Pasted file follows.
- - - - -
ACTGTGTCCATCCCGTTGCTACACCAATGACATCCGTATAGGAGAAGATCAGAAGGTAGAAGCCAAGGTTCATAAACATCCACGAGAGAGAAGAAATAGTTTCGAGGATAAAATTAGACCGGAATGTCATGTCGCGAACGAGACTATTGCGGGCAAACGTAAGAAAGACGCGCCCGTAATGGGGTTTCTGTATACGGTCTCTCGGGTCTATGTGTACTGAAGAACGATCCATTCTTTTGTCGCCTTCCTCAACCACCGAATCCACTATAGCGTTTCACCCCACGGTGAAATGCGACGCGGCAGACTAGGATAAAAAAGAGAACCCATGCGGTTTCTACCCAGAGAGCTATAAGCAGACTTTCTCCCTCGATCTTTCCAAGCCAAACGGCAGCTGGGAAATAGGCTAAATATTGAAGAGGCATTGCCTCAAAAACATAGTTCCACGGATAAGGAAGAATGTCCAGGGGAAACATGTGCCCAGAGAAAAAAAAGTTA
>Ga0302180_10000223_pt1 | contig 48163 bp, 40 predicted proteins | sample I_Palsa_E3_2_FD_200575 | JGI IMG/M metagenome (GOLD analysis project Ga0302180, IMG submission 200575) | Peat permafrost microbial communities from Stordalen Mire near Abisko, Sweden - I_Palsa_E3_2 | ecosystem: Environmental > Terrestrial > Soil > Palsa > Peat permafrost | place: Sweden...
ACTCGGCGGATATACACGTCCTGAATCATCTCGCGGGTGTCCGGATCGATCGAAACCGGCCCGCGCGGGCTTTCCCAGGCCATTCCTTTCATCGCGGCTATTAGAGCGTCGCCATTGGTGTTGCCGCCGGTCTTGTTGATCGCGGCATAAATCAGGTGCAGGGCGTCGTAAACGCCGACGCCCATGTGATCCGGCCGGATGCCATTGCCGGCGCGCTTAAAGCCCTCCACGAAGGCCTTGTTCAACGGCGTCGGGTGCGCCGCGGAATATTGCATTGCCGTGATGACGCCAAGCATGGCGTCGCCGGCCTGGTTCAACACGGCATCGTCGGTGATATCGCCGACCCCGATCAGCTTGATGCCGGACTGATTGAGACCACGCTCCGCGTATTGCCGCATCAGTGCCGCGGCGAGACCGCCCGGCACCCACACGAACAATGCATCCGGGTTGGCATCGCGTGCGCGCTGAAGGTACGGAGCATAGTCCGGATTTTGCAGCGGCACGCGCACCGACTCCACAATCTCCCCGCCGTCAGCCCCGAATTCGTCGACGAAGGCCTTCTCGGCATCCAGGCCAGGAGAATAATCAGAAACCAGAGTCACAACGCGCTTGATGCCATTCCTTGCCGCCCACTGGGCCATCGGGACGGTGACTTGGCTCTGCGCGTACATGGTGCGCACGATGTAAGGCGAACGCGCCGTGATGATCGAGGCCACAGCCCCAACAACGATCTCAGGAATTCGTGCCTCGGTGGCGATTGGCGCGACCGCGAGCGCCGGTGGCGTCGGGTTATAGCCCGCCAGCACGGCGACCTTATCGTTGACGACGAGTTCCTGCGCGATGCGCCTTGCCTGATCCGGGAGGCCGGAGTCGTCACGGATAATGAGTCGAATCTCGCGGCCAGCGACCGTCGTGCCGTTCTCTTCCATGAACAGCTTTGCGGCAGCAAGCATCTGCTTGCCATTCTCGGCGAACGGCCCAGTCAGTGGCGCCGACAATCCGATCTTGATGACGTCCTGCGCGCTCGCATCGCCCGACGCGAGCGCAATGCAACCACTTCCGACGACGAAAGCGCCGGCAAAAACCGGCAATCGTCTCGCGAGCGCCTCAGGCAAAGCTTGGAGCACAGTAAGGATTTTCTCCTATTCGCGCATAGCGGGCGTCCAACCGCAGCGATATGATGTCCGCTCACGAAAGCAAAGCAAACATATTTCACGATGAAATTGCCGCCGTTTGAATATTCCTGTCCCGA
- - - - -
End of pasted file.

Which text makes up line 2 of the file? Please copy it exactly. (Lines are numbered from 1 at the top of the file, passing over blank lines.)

>Ga0302180_10000223_pt1 | contig 48163 bp, 40 predicted proteins | sample I_Palsa_E3_2_FD_200575 | JGI IMG/M metagenome (GOLD analysis project Ga0302180, IMG submission 200575) | Peat permafrost microbial communities from Stordalen Mire near Abisko, Sweden - I_Palsa_E3_2 | ecosystem: Environmental > Terrestrial > Soil > Palsa > Peat permafrost | place: Sweden...